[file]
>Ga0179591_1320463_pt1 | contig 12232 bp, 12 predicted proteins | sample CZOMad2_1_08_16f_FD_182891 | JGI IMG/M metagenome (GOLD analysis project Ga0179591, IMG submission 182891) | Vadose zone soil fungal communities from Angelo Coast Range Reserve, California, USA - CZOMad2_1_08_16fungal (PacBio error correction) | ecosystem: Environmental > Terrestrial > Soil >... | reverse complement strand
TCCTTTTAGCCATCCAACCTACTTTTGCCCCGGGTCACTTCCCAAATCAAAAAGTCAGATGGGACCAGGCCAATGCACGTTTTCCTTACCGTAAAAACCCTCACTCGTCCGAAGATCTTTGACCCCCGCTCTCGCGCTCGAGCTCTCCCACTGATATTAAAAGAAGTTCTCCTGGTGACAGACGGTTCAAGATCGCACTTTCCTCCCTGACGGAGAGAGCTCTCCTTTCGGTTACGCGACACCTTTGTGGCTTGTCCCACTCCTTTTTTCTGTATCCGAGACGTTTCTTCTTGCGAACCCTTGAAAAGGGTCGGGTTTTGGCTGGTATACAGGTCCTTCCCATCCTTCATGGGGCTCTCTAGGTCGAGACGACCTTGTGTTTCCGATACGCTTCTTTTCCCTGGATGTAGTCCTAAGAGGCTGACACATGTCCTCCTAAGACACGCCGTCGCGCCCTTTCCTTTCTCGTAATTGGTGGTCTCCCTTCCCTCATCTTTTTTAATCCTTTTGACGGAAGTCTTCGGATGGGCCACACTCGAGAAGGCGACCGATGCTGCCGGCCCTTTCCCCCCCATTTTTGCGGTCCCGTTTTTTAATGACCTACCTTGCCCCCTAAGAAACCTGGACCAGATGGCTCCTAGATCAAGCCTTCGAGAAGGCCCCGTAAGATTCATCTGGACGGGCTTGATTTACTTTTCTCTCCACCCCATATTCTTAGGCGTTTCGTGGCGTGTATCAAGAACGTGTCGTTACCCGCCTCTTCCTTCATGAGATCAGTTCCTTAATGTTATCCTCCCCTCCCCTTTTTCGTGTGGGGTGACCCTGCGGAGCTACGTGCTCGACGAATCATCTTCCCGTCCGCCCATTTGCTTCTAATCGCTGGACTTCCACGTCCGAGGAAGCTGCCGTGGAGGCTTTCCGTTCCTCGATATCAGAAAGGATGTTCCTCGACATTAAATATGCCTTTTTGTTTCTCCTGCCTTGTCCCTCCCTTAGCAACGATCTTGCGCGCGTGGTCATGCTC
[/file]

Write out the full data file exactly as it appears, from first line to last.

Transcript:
>Ga0179591_1320463_pt1 | contig 12232 bp, 12 predicted proteins | sample CZOMad2_1_08_16f_FD_182891 | JGI IMG/M metagenome (GOLD analysis project Ga0179591, IMG submission 182891) | Vadose zone soil fungal communities from Angelo Coast Range Reserve, California, USA - CZOMad2_1_08_16fungal (PacBio error correction) | ecosystem: Environmental > Terrestrial > Soil >... | reverse complement strand
TCCTTTTAGCCATCCAACCTACTTTTGCCCCGGGTCACTTCCCAAATCAAAAAGTCAGATGGGACCAGGCCAATGCACGTTTTCCTTACCGTAAAAACCCTCACTCGTCCGAAGATCTTTGACCCCCGCTCTCGCGCTCGAGCTCTCCCACTGATATTAAAAGAAGTTCTCCTGGTGACAGACGGTTCAAGATCGCACTTTCCTCCCTGACGGAGAGAGCTCTCCTTTCGGTTACGCGACACCTTTGTGGCTTGTCCCACTCCTTTTTTCTGTATCCGAGACGTTTCTTCTTGCGAACCCTTGAAAAGGGTCGGGTTTTGGCTGGTATACAGGTCCTTCCCATCCTTCATGGGGCTCTCTAGGTCGAGACGACCTTGTGTTTCCGATACGCTTCTTTTCCCTGGATGTAGTCCTAAGAGGCTGACACATGTCCTCCTAAGACACGCCGTCGCGCCCTTTCCTTTCTCGTAATTGGTGGTCTCCCTTCCCTCATCTTTTTTAATCCTTTTGACGGAAGTCTTCGGATGGGCCACACTCGAGAAGGCGACCGATGCTGCCGGCCCTTTCCCCCCCATTTTTGCGGTCCCGTTTTTTAATGACCTACCTTGCCCCCTAAGAAACCTGGACCAGATGGCTCCTAGATCAAGCCTTCGAGAAGGCCCCGTAAGATTCATCTGGACGGGCTTGATTTACTTTTCTCTCCACCCCATATTCTTAGGCGTTTCGTGGCGTGTATCAAGAACGTGTCGTTACCCGCCTCTTCCTTCATGAGATCAGTTCCTTAATGTTATCCTCCCCTCCCCTTTTTCGTGTGGGGTGACCCTGCGGAGCTACGTGCTCGACGAATCATCTTCCCGTCCGCCCATTTGCTTCTAATCGCTGGACTTCCACGTCCGAGGAAGCTGCCGTGGAGGCTTTCCGTTCCTCGATATCAGAAAGGATGTTCCTCGACATTAAATATGCCTTTTTGTTTCTCCTGCCTTGTCCCTCCCTTAGCAACGATCTTGCGCGCGTGGTCATGCTC